The Words of the Kaufmann Family
Introduction to the Cordoba Declaration
August 22, 1999
The Inter-Religious Federation for World Peace and its antecedent organizations have advanced interreligious dialogue in all forms and at all levels for over two decades. At times the work has transpired under conditions of physical danger, physical hardship, as well as times in which we feel the presence of heaven itself.
This commitment to interfaith proceeds on the assumption that spiritual, religious, and cultural foundations are essential to the prospect of peace, as much as they are surely ever-present and intertwined even in occasions of conflict.
We are proud and grateful for the blessings which allowed for the success of the conference from which this declaration was issued.
The relationship between the communities of Islam and Judaism is profound and significant in the world far beyond its impact just on the two communities themselves. The historical and contemporary geo-political dimensions of this relationship are pivotal in the scheme of international and world economic relations. All too often though, sadly, the relationship between Muslims and Jews, especially as they occur in the Middle East, are approached and analyzed predominantly, and often solely, from external considerations such as economics and politics. This limited approach has led to a tiring string of failed accords, which in their inadequacy, short-sightedness, and ill-conceived foundations serve only to intensify ill-will, and further poison relationships among folks who, in many aspects of religion and culture are quite compatible, and have proven so at numerous times, in numerous places. One such place, quite delightfully, was Cordoba Spain in the 10th Century. This is one reason for the selection of this city for our dialogue, and why this declaration calling for Jewish-Muslim solidarity and on-going conversation is well named.
The Cordoba Declaration, however, is not meant as a piece of nostalgia, nor good script for a plaque on the wall. It is designed to mark the fruits of hard won accord, and unity of heart and purpose hammered out among players who combined rigorous commitment to their perspectives with the humility necessary to engage in and learn from dialogue.
Conference participants were selected both for their reputation and excellence in their respective fields, and for their personal confessions of loyalty to the faith community in which they conduct their professional and personal lives. Conference themes were selected as a means of pursuing jointly the roots of culture and belief so as to contribute to the foundations of these bilateral, inter-cultural relations on a more studied and less closefisted manner than what often transpires when dialogue ignores questions of values and belief.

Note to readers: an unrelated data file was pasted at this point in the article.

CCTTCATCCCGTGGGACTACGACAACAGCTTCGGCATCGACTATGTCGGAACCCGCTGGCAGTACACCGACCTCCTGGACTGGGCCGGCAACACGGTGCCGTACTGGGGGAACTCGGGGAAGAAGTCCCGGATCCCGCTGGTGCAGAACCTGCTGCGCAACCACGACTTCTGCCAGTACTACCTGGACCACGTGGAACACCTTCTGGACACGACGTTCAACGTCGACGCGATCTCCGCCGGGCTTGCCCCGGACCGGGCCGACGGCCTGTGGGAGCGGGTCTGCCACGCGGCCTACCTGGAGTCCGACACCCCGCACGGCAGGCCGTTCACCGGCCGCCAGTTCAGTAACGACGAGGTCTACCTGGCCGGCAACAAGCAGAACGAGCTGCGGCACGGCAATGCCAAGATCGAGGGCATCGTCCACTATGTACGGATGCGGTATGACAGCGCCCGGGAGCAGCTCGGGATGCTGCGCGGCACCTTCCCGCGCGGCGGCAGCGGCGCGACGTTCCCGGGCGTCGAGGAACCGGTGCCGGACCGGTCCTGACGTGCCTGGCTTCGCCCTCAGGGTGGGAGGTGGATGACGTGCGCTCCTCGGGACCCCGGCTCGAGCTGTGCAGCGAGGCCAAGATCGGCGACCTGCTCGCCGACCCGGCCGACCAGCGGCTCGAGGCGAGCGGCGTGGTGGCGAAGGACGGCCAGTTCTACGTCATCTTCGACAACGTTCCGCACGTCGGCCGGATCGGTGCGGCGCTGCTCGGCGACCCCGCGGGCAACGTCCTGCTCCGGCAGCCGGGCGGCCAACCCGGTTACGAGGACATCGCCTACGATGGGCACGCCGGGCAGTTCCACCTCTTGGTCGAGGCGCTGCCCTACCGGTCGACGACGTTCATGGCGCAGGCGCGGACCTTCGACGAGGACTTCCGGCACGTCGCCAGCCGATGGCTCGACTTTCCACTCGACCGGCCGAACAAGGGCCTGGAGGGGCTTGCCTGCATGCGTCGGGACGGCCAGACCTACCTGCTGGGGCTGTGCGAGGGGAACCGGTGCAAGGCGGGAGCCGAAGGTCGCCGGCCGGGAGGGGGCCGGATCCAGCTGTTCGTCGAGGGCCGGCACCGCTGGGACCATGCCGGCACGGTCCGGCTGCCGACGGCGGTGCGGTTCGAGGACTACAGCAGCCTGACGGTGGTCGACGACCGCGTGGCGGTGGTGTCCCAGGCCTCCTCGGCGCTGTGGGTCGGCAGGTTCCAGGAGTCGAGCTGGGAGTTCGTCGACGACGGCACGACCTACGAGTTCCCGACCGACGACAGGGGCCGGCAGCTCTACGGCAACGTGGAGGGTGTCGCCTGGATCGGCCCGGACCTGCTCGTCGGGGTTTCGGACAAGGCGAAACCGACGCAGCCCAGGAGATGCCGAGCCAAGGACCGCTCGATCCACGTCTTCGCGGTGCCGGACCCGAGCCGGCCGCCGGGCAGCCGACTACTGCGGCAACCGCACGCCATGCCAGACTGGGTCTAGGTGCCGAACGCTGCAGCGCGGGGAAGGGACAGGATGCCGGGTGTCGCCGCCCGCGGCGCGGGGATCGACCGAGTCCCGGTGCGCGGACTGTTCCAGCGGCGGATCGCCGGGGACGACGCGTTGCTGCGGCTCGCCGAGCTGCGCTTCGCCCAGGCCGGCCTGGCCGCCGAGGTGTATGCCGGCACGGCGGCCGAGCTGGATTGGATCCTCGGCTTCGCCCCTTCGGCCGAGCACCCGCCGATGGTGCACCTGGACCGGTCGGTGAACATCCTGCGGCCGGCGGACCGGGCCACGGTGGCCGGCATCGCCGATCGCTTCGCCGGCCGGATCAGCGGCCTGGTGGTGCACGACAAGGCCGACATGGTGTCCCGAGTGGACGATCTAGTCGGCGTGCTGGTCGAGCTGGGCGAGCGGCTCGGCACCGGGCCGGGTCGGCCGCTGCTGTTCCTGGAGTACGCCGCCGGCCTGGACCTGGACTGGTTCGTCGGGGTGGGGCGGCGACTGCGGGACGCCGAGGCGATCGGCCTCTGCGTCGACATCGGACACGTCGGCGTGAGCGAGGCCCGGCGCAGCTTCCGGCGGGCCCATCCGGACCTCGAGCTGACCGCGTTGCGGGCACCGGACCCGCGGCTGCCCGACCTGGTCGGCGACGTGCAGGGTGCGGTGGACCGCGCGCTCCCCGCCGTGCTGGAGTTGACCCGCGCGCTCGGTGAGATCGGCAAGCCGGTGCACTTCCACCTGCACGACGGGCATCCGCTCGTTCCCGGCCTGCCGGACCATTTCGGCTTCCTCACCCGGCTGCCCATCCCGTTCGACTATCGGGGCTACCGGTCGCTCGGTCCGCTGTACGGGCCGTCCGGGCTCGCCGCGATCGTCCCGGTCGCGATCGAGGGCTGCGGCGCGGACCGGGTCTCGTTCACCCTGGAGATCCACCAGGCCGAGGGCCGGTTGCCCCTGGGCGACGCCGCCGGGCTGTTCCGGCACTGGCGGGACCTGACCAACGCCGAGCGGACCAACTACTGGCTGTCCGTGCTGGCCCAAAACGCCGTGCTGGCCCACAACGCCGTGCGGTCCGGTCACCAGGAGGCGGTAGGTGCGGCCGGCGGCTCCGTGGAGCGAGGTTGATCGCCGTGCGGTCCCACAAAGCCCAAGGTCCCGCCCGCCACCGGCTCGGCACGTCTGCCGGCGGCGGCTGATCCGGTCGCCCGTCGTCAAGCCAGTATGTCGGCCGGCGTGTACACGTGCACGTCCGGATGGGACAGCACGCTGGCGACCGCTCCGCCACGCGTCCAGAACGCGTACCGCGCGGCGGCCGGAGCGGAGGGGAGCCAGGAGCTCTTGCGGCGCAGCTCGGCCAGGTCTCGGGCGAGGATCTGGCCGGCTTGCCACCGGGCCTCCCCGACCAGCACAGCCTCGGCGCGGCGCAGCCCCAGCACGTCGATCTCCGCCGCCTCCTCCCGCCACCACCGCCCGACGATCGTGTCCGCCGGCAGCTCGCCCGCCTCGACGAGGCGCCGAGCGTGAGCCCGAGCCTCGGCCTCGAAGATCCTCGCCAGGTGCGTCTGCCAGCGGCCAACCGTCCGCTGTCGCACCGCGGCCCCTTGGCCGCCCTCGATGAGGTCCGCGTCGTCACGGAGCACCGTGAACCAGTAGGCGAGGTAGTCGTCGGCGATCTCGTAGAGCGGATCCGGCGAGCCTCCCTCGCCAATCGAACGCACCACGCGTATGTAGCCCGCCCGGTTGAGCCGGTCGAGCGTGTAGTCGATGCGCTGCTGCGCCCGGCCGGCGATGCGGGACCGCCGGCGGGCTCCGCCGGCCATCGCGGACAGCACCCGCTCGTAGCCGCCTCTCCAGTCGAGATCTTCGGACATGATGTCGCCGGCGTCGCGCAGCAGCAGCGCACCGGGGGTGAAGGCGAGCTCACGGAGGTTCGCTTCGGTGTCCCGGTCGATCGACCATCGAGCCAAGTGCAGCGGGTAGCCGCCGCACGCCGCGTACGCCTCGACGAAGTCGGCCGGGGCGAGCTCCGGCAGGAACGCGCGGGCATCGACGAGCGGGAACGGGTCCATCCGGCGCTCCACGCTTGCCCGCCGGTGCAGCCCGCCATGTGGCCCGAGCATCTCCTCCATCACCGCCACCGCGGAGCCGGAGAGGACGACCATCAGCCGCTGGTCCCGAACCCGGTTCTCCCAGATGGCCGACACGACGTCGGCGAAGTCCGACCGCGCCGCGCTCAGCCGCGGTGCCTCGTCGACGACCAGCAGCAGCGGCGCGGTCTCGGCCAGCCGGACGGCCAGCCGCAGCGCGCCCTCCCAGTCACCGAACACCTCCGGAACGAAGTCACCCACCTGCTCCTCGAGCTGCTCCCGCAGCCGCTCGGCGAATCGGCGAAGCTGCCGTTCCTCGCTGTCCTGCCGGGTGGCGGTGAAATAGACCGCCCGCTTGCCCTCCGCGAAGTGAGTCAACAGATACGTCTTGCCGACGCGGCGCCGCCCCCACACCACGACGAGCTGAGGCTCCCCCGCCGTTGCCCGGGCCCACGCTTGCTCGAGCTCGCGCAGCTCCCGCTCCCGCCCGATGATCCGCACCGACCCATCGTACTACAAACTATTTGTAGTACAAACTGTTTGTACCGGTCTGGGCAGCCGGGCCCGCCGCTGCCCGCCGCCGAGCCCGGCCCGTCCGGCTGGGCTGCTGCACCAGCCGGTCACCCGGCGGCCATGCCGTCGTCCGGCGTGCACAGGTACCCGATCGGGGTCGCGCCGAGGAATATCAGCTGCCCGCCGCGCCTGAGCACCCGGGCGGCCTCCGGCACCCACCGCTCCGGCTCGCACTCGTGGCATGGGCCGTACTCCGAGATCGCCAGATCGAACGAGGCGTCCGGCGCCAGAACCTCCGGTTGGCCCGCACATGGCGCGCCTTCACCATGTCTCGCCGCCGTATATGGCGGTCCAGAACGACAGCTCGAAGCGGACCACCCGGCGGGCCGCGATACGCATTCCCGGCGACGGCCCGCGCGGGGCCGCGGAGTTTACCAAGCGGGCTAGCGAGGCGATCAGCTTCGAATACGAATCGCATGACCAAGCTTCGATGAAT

The IRFWP and this journal does not labor in the dreamy space in which it is assumed that "all religions teach the same thing," nor is it blinded by a narcissism which errantly imagines that religions and religious people are always pleasant and peace loving. We are all too aware of the painful reality that religionists have involved themselves in conflict, and further that true religious dialogue is a complex and challenging undertaking. This notwithstanding, we hold firm to the view that interreligious dialogue is the compulsory starting point for genuine progress toward reconciliation and collaboration in human affairs.
Significant core beliefs held in common is not the same as far reaching uniformity, but they are the ground upon which those enlightened by them can stand and plea for courage, forgiveness, humility, and the mutual trust it takes to keep talking.
The Cordoba Declaration identifies some of these core elements, and after several days of wonder and hard work, Jews and Muslims stepped gingerly into a common circle and said, "we are the same, at least on these points. We are willing to look further from here." If you care to step into the circle, its bounds can be re-drawn to make more room.
The Cordoba Declaration
Gathering in Cordoba, Spain, a city steeped in the culture and history of our great faith traditions, we met as scholars, as leaders, and as faithful believers at the invitation of the Inter Religious Federation for World Peace (IRFWP) to discuss the subject of inter-religious dialogue and peace between these two great traditions and cultures.
We affirm that both Judaism and Islam teach the ideal of individuals, families, societies, and nations co-existing in harmony within a peaceful world.
Too often Jewish and Muslim believers approach one another with a spirit of competing religious and political ideologies. We decry the misuse of religion when it is allied to narrow political or ethnic interests at the expense of principles of justice, human dignity, and mutual respect.
We appeal to leaders of our respective faith communities to use their influence to promote interreligious understanding, dialogue, and harmony. In particular, we urge leaders and believers to affirm:
1. The human rights of all people, each one created with love by God, should be respected.
2. Education should promote attitudes of respect for people of other faiths.
3. Mass media should contribute to these educational values by fostering programming supportive of these ideals, and concern itself with accurate portrayals of Muslim and Jewish believers.
We make this appeal knowing well the obstacles, dangers, and suspicions that hinder the search for peace and cooperation. We also affirm, in the spirit of the teachings of both faiths, that within each human being is a deep longing for peace, and that it is the duty of religious leaders and governments actively to pursue peace for the welfare of all people.
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